Enterprise Mobility Management; Business Cellular Savings; Lower Cellular Costs, Lower Wireless Costs, ATT, Verizon Wireless, T-Mobile, Sprint, WEM


Oxford Economics, a firm that specializes in global forecasting and quantitative analysis, recently conducted a study focusing on enterprise mobility, and the differences between organizations who have adopted a Bring Your Own Device (BYOD) strategy and ones who are corporate-liable, meaning they provide mobile devices to their workforce.

Their research, based on survey of 500 senior IT executives and in-depth interviews, also quantifies the total investment in mobilty for the enterprise, focusing on areas for cost-efficiency and the strategies that deliver the greatest ROI.

Here are some key takeaways from that report:

  • Mobility’s importance is only growing - Almost 80 percent of the survey’s respondents say their employees can’t do their jobs effectively without a smartphone, and more than 75% say mobile devices (phones, tablets, laptops) are essential to their business workflows. 66% of these executives say that they expect employees to be available after hours and remotely, even if employees don’t have company-provided phones.
  • There is no clear leader between BYOD and Corporate-Liable Environments - 17% of the businesses surveyed provide mobile devices to all employees, while 31 percent provide to none and instead rely entirely on BYOD. The remaining 52 percent have hybrid approaches, in which certain employee groups receive corporate-issued phones based on job function or seniority. The study also reveals a wide spectrum of BYOD and corporate-liable policies, with some businesses paying for devices and service plans outright, some reimbursing employees for a part of the cost, and others letting employees pay the whole bill.
  • Many have encountered unexpected Costs with BYOD - Companies that have opted for a BYOD approach have done so because of the perceived cost savings. These savings can be significant when employees pay for their own mobile service plans, but the survey revealed that increasingly enterprises are providing employees a hefty stipend to compensate for personal mobile usage. In many cases, this stipend wipes out the savings achieved. Additionally, the mobile management costs – a combination of overheads for IT administrators, outsourcing costs and licensing of EMM software – incurred when managing BYOD workforces are only marginally lower than for a fleet of corporate-issued devices, according to the Oxford analysis in this report.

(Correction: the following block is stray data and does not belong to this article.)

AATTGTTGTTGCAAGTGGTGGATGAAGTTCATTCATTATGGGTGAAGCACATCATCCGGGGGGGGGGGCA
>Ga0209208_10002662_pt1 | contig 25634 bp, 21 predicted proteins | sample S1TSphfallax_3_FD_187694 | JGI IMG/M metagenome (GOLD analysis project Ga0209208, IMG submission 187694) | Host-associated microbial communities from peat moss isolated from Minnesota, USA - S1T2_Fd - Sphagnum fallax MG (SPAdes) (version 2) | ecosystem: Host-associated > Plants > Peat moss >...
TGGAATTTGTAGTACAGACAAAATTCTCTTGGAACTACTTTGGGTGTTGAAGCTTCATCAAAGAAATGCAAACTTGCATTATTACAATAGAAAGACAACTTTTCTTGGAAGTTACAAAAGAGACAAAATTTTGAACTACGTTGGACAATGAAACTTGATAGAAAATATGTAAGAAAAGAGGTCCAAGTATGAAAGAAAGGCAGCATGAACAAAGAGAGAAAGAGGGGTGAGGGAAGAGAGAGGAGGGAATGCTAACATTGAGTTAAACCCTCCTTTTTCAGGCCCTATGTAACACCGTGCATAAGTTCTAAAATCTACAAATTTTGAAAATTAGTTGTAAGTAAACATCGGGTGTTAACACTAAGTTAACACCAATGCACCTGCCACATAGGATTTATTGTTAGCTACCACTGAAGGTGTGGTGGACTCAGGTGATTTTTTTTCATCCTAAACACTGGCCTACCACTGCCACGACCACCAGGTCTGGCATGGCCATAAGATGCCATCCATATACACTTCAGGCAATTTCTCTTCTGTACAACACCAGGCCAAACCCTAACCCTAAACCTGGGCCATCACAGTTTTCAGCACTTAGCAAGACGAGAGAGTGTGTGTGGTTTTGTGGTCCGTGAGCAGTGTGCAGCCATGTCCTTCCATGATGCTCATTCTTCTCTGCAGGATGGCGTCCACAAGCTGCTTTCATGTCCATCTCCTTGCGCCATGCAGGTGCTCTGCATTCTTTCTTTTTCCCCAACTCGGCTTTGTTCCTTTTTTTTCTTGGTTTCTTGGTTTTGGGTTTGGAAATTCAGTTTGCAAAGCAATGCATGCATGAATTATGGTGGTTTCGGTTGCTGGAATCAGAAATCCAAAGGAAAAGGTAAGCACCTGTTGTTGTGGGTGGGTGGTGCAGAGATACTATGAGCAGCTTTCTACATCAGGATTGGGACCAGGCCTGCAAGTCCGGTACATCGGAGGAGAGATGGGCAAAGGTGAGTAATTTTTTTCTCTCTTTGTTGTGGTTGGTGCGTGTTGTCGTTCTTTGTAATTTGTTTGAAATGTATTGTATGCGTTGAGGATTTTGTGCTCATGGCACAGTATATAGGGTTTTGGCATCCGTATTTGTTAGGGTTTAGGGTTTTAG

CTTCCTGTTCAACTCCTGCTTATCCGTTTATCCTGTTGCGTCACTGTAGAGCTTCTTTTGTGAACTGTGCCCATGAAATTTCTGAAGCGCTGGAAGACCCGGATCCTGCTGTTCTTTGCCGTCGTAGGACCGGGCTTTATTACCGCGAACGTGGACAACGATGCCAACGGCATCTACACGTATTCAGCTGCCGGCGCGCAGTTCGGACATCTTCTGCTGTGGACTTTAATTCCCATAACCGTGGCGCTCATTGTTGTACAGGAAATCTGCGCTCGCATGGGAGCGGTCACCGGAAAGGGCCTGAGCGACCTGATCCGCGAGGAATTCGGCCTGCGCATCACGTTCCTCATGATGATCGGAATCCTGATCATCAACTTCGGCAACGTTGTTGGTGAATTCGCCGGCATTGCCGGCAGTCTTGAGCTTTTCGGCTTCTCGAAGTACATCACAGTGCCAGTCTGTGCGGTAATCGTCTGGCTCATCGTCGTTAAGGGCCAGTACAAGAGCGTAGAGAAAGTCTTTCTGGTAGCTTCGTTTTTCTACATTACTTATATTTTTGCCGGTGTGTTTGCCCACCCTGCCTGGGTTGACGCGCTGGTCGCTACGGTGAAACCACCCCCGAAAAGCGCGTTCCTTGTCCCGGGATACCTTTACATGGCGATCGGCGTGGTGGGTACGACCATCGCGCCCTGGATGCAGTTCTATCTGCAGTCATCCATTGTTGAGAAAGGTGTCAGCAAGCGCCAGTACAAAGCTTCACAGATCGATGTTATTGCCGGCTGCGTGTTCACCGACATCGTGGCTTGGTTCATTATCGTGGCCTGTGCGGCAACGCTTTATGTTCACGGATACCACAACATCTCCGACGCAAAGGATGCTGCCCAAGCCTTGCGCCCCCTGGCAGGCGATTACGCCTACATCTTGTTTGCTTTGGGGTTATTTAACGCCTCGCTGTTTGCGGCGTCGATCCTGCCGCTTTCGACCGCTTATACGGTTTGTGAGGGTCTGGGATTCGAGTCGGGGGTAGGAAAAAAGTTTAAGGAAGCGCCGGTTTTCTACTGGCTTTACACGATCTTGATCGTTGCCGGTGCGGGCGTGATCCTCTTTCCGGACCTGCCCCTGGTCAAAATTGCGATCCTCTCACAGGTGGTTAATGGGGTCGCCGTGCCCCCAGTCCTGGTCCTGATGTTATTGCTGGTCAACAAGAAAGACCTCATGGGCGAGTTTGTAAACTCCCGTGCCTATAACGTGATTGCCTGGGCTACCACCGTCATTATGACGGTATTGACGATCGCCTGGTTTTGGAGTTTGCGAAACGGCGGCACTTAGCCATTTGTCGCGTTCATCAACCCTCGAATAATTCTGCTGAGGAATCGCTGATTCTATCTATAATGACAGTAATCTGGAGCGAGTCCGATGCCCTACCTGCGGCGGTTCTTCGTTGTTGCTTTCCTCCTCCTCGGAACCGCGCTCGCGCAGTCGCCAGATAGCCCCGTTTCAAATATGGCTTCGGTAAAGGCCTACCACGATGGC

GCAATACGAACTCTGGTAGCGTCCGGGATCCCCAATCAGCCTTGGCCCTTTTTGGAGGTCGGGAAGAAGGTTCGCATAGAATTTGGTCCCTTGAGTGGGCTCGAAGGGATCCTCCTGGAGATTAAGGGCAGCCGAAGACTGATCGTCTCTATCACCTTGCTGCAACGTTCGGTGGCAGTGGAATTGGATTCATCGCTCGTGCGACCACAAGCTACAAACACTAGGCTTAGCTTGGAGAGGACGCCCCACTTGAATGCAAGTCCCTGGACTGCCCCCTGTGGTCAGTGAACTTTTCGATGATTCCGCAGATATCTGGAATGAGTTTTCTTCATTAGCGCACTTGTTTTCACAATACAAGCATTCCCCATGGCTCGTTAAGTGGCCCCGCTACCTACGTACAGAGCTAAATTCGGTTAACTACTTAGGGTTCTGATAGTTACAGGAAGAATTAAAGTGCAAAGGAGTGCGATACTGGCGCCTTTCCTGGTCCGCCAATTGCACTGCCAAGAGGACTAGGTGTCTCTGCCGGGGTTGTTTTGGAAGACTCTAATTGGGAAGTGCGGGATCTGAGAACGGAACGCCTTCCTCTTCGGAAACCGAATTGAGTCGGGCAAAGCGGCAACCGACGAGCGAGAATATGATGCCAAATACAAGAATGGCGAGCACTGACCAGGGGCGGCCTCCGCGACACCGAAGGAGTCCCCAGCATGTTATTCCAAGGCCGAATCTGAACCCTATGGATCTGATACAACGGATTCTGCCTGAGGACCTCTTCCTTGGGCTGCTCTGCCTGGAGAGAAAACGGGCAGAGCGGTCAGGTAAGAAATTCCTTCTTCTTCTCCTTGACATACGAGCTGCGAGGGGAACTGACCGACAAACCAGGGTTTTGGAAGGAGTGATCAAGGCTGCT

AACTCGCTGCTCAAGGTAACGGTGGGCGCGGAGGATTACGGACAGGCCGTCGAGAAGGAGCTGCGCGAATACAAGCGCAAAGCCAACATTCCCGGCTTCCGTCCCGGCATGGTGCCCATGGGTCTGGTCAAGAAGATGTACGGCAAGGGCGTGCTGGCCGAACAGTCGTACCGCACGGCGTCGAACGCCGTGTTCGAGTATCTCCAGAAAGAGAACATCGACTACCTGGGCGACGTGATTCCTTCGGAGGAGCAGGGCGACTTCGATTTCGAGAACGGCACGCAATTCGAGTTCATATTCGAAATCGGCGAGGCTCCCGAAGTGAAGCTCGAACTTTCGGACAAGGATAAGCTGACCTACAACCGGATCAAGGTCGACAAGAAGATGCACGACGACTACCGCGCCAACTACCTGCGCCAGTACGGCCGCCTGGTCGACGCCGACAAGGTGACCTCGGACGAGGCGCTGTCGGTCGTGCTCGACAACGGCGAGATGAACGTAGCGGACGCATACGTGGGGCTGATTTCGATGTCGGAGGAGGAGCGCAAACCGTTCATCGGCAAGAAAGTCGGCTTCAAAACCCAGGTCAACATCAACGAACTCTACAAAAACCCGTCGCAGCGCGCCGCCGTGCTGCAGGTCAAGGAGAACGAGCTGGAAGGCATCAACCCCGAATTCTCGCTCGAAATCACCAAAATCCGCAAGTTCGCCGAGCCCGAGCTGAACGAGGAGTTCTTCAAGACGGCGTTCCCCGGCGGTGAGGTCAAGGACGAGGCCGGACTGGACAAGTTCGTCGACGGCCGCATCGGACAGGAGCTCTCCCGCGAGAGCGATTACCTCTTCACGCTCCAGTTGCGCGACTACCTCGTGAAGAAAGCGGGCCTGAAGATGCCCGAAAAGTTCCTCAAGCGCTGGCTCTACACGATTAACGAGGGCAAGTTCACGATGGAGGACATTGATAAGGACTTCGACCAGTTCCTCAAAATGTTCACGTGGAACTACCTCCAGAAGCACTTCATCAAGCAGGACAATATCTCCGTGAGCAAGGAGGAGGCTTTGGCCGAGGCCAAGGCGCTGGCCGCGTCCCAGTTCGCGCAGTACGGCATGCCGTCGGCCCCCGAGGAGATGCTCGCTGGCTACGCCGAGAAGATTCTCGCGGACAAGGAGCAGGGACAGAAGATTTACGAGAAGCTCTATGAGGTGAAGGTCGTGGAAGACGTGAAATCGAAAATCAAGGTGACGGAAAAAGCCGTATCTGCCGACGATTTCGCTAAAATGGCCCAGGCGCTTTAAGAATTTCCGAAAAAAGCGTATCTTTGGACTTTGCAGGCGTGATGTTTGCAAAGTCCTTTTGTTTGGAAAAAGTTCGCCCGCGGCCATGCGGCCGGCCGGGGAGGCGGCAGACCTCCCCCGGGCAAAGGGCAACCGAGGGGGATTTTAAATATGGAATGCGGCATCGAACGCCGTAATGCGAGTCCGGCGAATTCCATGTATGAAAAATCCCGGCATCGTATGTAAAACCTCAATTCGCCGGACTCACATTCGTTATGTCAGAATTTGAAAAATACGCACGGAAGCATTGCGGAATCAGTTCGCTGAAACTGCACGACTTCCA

• Outsourcing Mobility Management functions is gaining traction - Enterprises are struggling with the complexities of mobile device management, and 65% of those surveyed have outsourced some or all of the day-to-day deployment and management of devices. This type of outsourcing is particularly popular among SMB’s, while larger enterprises are more likely to, for now, have the internal resources and expertise to handle these tasks in-house.
  • Every business should have set Mobility policies in place - Mobility is no longer an ancillary service. As mobility’s role in business increases, so must the policies and strategies it.  Tight controls must be put in place to monitor both device procurement and device usage.  Companies that established set usage and cost guidelines for their employees, and continually benchmarked them against these guidelines, saw both financial and operational benefits.

An effective corporate mobility plan can be a meaningful differentiator and competitive advantage for enterprises today. Today’s businesses must closely monitor, and continually reevaluate, their mobility programs to make certain that their costs are always aligned with their usage, and their device lifecycle management activities always mitigate security risks and enable transformational digital workflows.

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